Posts Tagged ‘suicidal thoughts’

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Do it scared, do it hurt, do it depressed…

December 27, 2010

I am revisiting the notion of not letting fear, pain, depression, anxiety, or any other invisible inward feeling stop us from doing what we feel is the next right or wise thing to do.

For most of my life, I let unpredictable, unreliable inner feelings act as a traffic light telling me what I should or shouldn’t do next.  I was naive enough to believe those feelings and would often shy from important things in my life that needed to be done.  Important things like filing my taxes on time, opening mail, completing a home project, working out, or fulfilling a promise made to friends or family.

Instead, I often felt paralyzed by fear, depression, or anxiety.  Feeling so overwhelmed that the easiest thing to do was to procrastinate the task and escape into sleep, tv, or in the old days of active addiction and alcoholism, I would drink or drug.  None of these escapes were of any value.  I was seldom rejuvenated and the task avoided was still there.

Then one day, years ago, I was listening to some teaching on pressing through fear or other overwhelming feelings.  A simple suggestion was posed, “Why don’t you just do it scared”? 

‘It’ being the task that you would otherwise avoid or procrastinate on.  So I began to think back and ask myself, how many exams did I write in school while scared?  Pretty much every one.  Or when I was starting out my career and doing interviews, how many interviews did I do scared?  Pretty much every one.  And how many sporting events did I play scared?  Again, pretty much all of them.  So I realized I could, and often have, done many things while scared.  So why not continue in this?

How was it the first time any of us walked into a room of AA, NA, Al-Anon, OA, or any 12-step program, scared?  I would bet all of us.  Yet what did we find on the other side of that fear?  Sobriety?  Help? Hope? A new beginning after repeated failures and painful losses?  Yes, absolutely!

I believe  that  fear and other negative emotions are tactics often used by the sick/addicted part of our thinking to self-preserve the sickness or addiction.  Somehow, it is like our unrecovered self has a mind and agenda of its own, and it wants to continue to live and grow.  So it suggests to us that we should remain immobile and avoid certain tasks.  Often, the very tasks that will give us the most growth, recovery, and victory in the shortest period of time.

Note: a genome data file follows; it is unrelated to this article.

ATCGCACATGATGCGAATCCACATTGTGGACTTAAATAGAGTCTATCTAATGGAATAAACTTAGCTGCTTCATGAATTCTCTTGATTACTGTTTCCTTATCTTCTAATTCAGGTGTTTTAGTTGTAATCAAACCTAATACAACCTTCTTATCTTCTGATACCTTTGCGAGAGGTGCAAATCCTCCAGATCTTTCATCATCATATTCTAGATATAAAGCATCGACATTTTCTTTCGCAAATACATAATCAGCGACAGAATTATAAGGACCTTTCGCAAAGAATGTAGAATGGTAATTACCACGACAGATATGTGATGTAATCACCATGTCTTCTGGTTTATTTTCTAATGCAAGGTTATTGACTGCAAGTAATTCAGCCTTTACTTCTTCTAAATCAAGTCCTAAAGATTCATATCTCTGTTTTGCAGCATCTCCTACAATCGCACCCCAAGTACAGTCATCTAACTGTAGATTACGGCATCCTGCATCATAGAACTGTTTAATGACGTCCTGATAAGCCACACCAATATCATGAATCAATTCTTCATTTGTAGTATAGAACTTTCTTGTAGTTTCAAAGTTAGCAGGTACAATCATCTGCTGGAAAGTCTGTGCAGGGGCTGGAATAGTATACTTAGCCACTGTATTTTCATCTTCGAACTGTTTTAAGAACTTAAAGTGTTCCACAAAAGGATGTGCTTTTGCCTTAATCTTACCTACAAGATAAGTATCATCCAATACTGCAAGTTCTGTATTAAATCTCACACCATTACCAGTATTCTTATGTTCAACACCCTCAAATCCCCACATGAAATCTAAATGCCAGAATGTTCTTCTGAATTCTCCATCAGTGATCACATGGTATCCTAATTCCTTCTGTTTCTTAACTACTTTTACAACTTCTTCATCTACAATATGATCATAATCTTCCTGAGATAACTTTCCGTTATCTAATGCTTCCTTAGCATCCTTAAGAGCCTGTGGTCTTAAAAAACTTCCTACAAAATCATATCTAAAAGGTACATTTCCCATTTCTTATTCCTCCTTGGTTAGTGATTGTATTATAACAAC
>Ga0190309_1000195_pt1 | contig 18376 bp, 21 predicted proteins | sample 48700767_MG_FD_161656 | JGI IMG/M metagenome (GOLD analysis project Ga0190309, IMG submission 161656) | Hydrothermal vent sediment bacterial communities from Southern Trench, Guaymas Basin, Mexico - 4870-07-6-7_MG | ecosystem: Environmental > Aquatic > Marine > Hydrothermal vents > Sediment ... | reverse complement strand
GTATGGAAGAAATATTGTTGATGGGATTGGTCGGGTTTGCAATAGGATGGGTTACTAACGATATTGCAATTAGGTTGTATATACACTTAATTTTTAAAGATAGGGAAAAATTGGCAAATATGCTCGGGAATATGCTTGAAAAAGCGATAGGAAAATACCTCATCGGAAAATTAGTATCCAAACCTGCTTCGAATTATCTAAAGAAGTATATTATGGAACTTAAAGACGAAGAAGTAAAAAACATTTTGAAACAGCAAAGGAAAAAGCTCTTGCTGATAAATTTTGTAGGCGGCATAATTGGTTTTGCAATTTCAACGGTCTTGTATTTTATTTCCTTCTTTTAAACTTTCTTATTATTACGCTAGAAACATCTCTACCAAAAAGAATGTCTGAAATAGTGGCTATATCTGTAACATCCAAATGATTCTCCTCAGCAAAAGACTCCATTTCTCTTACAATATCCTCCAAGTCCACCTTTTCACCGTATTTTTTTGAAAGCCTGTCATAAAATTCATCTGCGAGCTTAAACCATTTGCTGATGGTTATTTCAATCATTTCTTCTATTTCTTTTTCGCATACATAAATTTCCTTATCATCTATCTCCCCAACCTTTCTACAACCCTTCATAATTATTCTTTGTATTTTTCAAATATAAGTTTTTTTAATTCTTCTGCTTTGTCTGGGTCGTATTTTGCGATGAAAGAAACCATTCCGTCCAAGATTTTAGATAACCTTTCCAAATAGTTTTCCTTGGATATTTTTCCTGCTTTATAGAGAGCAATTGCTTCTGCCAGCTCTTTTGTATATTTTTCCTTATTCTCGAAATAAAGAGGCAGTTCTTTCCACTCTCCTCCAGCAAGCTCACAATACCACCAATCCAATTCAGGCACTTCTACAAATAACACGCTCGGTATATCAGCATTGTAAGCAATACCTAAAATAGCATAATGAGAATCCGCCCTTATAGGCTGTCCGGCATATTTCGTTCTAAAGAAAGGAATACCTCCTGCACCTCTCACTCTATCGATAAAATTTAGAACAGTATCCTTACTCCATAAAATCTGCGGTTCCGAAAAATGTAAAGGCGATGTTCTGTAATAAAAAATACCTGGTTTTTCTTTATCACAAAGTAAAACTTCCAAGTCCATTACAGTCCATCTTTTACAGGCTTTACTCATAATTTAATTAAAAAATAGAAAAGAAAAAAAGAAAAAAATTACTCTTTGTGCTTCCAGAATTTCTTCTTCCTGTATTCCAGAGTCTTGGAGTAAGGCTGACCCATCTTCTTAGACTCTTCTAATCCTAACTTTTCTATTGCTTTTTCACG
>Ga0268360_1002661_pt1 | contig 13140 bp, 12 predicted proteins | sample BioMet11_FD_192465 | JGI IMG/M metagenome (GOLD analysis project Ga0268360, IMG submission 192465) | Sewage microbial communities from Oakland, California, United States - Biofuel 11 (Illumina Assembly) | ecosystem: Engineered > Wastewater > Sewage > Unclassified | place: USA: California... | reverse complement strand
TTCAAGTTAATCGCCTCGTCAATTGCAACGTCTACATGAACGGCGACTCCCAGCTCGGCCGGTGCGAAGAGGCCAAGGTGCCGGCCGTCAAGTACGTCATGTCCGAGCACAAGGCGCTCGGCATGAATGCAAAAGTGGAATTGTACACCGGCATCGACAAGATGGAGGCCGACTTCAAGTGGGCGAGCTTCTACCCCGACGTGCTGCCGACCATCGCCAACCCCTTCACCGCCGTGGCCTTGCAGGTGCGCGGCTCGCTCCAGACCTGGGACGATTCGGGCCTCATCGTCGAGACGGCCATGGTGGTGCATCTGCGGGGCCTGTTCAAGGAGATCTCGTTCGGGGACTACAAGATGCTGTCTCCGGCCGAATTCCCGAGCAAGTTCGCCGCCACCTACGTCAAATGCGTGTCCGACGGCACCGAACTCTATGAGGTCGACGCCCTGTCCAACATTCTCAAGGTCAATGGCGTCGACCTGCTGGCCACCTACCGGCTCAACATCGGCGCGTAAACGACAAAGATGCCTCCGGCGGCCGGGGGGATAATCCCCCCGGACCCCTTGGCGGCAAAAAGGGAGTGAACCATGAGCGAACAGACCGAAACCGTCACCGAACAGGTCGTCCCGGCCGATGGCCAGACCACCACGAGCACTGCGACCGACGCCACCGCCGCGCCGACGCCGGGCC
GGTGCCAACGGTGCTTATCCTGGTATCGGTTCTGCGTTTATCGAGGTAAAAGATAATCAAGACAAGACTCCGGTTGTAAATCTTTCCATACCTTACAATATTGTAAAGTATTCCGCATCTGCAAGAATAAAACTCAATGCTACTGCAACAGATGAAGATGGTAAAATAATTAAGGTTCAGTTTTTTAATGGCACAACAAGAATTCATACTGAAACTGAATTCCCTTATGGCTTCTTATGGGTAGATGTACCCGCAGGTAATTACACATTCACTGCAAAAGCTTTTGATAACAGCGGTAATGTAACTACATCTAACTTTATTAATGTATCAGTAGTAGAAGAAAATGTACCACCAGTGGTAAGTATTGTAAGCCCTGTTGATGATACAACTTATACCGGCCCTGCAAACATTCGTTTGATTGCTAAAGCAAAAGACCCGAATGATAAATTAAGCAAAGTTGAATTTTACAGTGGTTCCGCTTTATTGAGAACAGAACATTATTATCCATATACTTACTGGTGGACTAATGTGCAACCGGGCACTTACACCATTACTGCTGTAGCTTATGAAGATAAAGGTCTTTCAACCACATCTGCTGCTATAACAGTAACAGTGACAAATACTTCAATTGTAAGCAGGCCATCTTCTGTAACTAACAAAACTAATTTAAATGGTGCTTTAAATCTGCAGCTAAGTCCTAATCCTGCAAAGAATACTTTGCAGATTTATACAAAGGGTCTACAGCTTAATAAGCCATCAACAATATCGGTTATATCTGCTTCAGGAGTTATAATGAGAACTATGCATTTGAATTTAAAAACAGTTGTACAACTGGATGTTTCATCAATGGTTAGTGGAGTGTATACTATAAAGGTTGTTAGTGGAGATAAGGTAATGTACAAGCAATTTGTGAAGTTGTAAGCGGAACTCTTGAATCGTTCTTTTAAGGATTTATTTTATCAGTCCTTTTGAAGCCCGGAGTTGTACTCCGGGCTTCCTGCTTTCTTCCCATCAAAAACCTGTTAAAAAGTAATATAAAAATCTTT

I post this because I find myself in a bit of a post-Christmas funk.  My mood has been heavy for a few days since Christmas and some things are bothering me.  I am home early from work and I have some financial matters that really need attending to.  And at this moment, my mind is doing everything to avoid these matters.

So my determination was to acknowledge and expose these feelings for what they are by sharing them on my blog, then press past the anxious feelings and just do them.  Which is the next and only thing on my list of things to do tonight. 

If re-living feelings of fear and anxiousness similar to those I felt at many important moments in my life is the worst it can be, then I know I can handle it.  I just need to keep it simple, shut the brain off, turn the body on, and do it.  Scared, anxious, depressed, overwhelmed, or whatever.  It is do-able, even if I am not comfortable.

Ciao.

Chaz

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Grateful for a sober, recovering Christmas. Wishing you one too.

December 24, 2010

I am so grateful to be spending Christmas in a functioning state this year.  In fact, each Christmas since I got sober has been wonderful.  Not meaning perfect, but I have learned to find the wonder and value in virtually all circumstances.

Christmas has been unfolding positively.  Will be seeing various branches of our families throughout the season.  Anxiety has finally quelled enough for me to be able to enjoy the simple things in life.  Like a non-lavish Christmas.

Although I recognize that many do not celebrate Christmas as recognition of the birth of Jesus Christ, I am glad that this day that started as a Christian holiday could become something so positive to so many people.  Sometimes we Christians lose the positiveness of Christmas in our insistence that Jesus birth should have remained forefront.  Well it seems it didn’t.  Not at the moment anyway.

But having gone off track from the original intent, it really isn’t a terrible tangent we have taken.  This really came to heart and mind as I left work today for a few days off for the Chirstmas season.  I found myself sharing hugs and sincere wishes for a great Christmas to people I would normally not have this type of warm interaction with.  Some of whom I barely know.

For a moment, an instant, I shared in warm and happy moments with people with whom I normally only talk work with.  How can that be bad?  I don’t know all the reasons why Christmas has ceased to be a celebration of the birth of Christ.  But somehow, I think God can handle it.

Ya, the commercialism and overspending are negatives.  But who said any of us have to participate in all of that?  Why can’t we focus on the fact that this is a time of year that many, if not most, people in our society are happier, warmer, friendlier.  The cup (of egg nog minus the rum) is half full my friends.  Drink of it and be happy!

Merry Christmas to all!

Chaz

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‘I’ve tried everything’

December 9, 2010

How many times in life do we feel or say, “I’ve tried everything”? 

Have we though?  Or is this the voice of our internal dialogue once again telling us things that are not true?  The following is a story from a fitness program I work with, but has great application in any area of life including recovery, business, marriage, relationships, schooling…